Lawyer IOLTA accounts that help fund civil legal aid and other legal programs are likely to lose their unlimited federal insurance coverage on Jan. 1.
The ABA Governmental Affairs Office says it appears unlikely that lawmakers will act this year to extend the unlimited coverage provided by the Federal Deposit Insurance Corp., according to an ABA statement.
If Congress does not act, the amount of FDIC insurance available will be $250,000 per client, per financial institution, as long as the account is properly designated as a trust account and there is a proper accounting of each client’s funds.
IOLTA grants totaled $125 million last year. About 90% of the money supports legal aid offices and pro bono programs.
via Unlimited FDIC Insurance on IOLTA Accounts Likely to Expire; $250K Will Be New Client Coverage Limit – News – ABA Journal.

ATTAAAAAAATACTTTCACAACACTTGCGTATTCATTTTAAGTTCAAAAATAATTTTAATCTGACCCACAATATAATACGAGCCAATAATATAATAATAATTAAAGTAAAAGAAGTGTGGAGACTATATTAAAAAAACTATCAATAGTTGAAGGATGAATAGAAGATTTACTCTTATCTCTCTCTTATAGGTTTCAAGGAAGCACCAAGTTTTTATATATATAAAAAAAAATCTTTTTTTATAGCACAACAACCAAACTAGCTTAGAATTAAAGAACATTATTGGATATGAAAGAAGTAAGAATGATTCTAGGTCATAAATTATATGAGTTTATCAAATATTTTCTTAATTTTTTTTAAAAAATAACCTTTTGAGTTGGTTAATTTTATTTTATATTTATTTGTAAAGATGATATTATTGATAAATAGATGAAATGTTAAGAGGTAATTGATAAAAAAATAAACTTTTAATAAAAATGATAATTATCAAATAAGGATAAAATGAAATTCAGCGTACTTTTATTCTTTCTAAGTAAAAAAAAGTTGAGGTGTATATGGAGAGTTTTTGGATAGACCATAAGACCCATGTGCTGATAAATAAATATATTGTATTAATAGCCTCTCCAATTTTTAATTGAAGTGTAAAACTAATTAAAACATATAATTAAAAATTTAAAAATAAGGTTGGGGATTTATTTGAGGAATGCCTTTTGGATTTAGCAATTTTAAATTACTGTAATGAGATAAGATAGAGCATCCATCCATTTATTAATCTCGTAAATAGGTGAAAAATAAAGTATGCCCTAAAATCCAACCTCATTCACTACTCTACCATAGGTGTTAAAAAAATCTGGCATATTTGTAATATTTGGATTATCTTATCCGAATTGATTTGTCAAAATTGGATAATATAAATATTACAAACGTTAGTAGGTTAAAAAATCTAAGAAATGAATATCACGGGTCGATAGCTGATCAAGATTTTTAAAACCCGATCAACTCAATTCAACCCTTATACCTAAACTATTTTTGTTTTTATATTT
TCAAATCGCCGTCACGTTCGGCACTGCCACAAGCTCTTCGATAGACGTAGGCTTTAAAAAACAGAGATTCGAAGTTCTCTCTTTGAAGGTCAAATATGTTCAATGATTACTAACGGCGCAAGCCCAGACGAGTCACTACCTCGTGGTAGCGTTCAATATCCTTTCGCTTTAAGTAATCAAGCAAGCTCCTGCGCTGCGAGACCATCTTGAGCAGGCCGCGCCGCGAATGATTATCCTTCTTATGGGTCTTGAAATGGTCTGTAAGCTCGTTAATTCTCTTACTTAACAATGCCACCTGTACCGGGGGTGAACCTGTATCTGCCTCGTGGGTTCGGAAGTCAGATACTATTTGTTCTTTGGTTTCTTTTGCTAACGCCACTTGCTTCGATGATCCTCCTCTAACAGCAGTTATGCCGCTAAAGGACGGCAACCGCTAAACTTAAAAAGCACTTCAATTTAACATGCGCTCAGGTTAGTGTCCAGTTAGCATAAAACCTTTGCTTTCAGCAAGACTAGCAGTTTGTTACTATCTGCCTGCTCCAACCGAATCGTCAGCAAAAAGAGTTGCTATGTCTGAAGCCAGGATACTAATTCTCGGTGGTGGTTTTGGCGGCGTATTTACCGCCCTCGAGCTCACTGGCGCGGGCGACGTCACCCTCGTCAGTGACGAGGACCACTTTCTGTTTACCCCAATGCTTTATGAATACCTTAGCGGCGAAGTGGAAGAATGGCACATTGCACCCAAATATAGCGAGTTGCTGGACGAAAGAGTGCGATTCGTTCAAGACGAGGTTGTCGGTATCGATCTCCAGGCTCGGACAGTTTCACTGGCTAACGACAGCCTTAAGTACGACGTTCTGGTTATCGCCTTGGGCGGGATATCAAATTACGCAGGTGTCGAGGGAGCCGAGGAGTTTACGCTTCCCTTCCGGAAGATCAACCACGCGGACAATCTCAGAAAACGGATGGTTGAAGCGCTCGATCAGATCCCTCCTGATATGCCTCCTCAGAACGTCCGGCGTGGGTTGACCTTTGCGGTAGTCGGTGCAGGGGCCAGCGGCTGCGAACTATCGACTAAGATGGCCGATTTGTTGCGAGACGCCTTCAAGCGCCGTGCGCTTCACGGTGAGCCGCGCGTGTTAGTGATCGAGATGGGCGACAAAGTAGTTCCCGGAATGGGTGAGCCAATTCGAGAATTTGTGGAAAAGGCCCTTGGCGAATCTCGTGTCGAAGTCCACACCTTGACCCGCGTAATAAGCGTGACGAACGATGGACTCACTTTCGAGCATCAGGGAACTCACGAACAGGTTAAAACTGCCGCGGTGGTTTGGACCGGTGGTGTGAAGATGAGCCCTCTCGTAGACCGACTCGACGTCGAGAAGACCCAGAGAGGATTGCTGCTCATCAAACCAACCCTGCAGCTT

Recently, the NLRB released its decision (3-1) in WKYC-TV, in which the NLRB reversed the long-standing rule Bethelem Steel that agreements for dues checkoffs will not continue after the contract expires.
The new rule will not apply to pending cases. The essence of the majority decision is that because dues checkoffs are mandatory subjects of bargaining, the normal Katz rule for such topics–that they must continue while a new contract is being negotiated–should apply unless there is a reason for an exception; the majority found that there wasn’t. In making this conclusion, the majority distinguished clauses that involved the waiver of rights, like no-strike clauses. The majority also criticized Bethelem Steel for treating dues checkoff provisions the same as union security clauses (in part because of its reading of Sections 8(a)(3) and 302(c)).
Member Hayes dissented, arguing that there was no evidence that the old rule wasn’t working. Further, he disagreed with the majority’s statutory interpretation. He also stressed that limiting dues checkoffs to an active collective-bargaining agreement was more consistent with the concept of voluntary unionism.
via Workplace Prof Blog: Dues Check-Off Now Survives Contract Expiration.